Mr Sunak has been the most hawkish Minister in the Government over the need to reopen the economy as quickly as possible, in the face of opposition from Health Secretary Matt Hancock and Government scientific advisers, led by Chief Medical Officer Chris Whitty.

 

Has the second wave of panic-buying begun? Ocado and Sainsbury’s warn delivery slots are booking up fast as Britain braces for second lockdown 

By EMER SCULLY for MailOnline 

Ocado and Sainsbury’s have warned customers that delivery slots are booking up fast – as fears of a second wave appear to be fuelling the return of panic-buying.

The online supermarkets pasted notices on their ‘pick a slot’ page warning customers the sites were experiencing high demand.

Ocado’s read: ‘Delivery slots are selling out faster than usual. If you can’t find a slot now, please use the ‘Next 3 days’ button to see available slots further in advance.’

It comes as Government scientists spooked Boris Johnson with warnings of hundreds of daily coronavirus deaths ‘within weeks’ as they said: ‘There is no alternative to a second national lockdown’.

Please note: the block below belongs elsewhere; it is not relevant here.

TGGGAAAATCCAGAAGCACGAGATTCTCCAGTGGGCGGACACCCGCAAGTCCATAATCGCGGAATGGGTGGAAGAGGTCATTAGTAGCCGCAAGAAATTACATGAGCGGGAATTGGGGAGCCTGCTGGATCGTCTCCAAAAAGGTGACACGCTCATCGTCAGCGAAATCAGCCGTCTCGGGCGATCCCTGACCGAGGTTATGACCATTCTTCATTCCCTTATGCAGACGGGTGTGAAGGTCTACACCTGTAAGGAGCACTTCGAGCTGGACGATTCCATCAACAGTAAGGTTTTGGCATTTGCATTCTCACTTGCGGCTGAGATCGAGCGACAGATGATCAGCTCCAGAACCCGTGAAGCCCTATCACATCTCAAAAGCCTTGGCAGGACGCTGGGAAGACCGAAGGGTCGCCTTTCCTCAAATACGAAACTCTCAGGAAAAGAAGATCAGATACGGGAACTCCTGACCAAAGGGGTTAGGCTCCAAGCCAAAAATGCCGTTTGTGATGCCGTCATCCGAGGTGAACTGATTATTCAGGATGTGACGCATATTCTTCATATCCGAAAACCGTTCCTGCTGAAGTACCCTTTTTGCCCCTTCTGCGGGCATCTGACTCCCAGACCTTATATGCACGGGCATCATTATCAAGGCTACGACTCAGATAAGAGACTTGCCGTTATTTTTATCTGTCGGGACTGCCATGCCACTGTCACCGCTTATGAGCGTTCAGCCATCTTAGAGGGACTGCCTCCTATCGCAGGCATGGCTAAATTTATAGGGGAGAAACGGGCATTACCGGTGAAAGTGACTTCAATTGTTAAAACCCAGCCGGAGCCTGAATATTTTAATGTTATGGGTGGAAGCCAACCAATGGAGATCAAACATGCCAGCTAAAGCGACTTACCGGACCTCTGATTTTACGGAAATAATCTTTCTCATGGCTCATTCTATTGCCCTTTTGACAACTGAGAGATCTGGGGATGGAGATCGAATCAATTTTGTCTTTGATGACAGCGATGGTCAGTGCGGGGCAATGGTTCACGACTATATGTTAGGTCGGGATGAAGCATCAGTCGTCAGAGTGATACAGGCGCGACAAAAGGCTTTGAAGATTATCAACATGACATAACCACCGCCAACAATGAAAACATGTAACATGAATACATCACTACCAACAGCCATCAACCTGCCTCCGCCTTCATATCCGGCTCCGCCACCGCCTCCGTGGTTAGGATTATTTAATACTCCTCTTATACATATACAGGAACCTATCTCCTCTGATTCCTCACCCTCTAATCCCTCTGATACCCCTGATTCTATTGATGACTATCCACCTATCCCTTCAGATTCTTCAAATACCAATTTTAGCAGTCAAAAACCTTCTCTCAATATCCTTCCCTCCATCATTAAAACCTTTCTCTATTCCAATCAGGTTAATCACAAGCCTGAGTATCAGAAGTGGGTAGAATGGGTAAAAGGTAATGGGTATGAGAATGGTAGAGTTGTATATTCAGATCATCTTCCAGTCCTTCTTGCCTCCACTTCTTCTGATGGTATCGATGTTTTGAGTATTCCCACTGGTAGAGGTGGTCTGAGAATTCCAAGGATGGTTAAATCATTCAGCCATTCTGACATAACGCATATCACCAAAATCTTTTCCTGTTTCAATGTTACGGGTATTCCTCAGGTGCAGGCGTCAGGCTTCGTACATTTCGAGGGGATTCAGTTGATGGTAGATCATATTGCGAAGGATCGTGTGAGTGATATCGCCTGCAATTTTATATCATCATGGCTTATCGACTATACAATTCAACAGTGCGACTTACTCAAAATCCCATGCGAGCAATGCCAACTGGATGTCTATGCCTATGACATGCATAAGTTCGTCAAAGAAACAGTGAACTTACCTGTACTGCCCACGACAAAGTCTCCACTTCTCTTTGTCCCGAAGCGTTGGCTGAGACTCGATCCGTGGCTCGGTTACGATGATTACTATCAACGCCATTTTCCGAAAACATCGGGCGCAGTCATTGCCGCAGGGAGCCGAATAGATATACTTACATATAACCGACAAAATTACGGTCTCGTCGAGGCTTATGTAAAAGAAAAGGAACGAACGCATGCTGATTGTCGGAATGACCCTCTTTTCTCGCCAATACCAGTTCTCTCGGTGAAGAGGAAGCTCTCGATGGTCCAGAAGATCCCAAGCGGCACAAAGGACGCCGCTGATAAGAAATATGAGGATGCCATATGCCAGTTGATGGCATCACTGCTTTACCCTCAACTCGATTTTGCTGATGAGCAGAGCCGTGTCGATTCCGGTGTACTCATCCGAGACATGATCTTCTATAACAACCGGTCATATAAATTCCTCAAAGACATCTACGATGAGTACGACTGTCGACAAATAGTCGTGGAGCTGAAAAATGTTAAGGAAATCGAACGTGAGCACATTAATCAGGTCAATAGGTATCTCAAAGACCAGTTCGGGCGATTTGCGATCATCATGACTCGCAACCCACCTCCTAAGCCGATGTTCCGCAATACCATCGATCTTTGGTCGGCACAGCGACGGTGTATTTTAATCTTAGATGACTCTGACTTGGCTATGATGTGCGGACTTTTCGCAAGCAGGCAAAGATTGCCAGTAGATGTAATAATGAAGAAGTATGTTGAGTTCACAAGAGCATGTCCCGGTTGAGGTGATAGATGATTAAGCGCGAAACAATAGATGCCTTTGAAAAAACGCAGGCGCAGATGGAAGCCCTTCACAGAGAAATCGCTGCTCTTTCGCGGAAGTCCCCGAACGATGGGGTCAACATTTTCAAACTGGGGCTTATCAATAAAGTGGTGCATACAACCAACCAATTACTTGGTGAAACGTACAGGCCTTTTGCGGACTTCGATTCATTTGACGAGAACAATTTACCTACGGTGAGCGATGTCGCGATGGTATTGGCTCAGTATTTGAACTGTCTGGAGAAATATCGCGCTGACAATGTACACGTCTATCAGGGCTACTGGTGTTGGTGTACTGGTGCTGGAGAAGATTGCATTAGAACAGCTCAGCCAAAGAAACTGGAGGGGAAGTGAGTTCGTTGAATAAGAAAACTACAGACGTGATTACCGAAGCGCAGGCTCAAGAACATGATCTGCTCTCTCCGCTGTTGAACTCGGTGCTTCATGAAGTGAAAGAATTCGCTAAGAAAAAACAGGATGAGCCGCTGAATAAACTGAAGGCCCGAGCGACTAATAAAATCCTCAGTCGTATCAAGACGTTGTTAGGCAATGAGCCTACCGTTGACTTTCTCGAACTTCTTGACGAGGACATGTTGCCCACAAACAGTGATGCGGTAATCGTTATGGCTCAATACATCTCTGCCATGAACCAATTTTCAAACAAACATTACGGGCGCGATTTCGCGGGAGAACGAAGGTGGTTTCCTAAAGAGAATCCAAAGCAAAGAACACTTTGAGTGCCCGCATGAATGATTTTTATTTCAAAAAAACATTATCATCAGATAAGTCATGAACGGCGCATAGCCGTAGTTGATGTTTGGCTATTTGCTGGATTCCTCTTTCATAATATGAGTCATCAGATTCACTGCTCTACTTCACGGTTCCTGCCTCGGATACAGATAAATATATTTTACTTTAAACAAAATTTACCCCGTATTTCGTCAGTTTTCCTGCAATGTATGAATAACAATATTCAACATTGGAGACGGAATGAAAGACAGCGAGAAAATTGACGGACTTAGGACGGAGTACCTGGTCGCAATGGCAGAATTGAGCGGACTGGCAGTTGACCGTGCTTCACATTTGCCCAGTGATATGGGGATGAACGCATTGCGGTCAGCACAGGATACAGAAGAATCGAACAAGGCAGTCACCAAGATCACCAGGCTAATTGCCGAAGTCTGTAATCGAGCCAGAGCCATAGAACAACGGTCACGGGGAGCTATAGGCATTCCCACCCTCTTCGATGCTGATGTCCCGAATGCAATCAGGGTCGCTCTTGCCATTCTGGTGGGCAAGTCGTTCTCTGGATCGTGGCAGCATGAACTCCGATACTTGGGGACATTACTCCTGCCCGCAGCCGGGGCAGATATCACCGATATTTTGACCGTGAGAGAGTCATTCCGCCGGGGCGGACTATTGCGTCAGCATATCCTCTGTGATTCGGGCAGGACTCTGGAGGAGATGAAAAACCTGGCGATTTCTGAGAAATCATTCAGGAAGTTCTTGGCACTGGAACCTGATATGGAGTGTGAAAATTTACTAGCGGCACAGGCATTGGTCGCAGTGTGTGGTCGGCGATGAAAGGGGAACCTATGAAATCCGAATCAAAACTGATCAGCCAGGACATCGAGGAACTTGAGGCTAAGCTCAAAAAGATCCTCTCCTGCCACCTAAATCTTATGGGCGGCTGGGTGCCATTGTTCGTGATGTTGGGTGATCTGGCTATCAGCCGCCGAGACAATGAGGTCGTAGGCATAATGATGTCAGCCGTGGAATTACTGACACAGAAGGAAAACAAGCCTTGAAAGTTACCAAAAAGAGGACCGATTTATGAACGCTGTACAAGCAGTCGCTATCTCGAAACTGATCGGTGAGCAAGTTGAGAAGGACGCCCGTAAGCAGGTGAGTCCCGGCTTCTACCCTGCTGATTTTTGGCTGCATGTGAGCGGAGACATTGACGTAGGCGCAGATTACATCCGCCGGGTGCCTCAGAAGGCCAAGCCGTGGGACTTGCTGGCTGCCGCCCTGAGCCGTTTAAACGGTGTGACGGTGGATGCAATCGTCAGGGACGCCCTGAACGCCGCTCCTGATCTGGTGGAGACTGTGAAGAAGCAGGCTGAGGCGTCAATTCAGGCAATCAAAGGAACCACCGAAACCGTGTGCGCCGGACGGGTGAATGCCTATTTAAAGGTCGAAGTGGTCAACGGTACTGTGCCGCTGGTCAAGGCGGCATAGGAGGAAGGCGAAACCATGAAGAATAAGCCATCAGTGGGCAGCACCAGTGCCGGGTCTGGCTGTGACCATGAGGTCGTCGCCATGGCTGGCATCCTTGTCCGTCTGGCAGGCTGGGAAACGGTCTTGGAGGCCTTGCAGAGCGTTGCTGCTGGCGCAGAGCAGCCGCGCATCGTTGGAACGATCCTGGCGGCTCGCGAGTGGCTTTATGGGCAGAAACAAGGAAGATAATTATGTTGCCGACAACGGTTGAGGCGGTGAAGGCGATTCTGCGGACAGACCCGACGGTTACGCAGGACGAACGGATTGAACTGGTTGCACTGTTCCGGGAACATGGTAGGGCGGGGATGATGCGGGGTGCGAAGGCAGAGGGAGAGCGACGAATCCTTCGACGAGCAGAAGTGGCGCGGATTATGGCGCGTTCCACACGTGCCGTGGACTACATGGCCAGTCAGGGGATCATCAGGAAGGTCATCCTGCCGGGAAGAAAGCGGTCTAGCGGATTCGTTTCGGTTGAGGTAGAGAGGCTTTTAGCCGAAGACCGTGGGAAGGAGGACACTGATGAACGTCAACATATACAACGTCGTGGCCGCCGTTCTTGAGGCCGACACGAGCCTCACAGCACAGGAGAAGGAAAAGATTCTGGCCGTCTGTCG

A senior citizen gets the last pack of toilet rolls at a Sainsbury's Supermarket on March 19, 2020, in Northwich. A spate of panic buying in March saw supermarket shelves stripped bare

A senior citizen gets the last pack of toilet rolls at a Sainsbury’s Supermarket on March 19, 2020, in Northwich. A spate of panic buying in March saw supermarket shelves stripped bare

A notice on Sainsbury’s delivery slots page said: ‘Slots are still in high demand. We have been working hard to expand our service.  More slots are now available and we are able to offer some of them to other customers. 

‘Customers who are vulnerable will get priority access and are able to book slots in advance of anyone else. We’re releasing new slots regularly so please check back if you can’t see any available.’

Meanwhile Tesco was fully booked until Wednesday with an available slots all priced at £5.50 – and there were no available spaces until Monday at Asda. 

Tesco (pictured) was fully booked until Wednesday with an available slots all priced at £5.50

Tesco (pictured) was fully booked until Wednesday with an available slots all priced at £5.50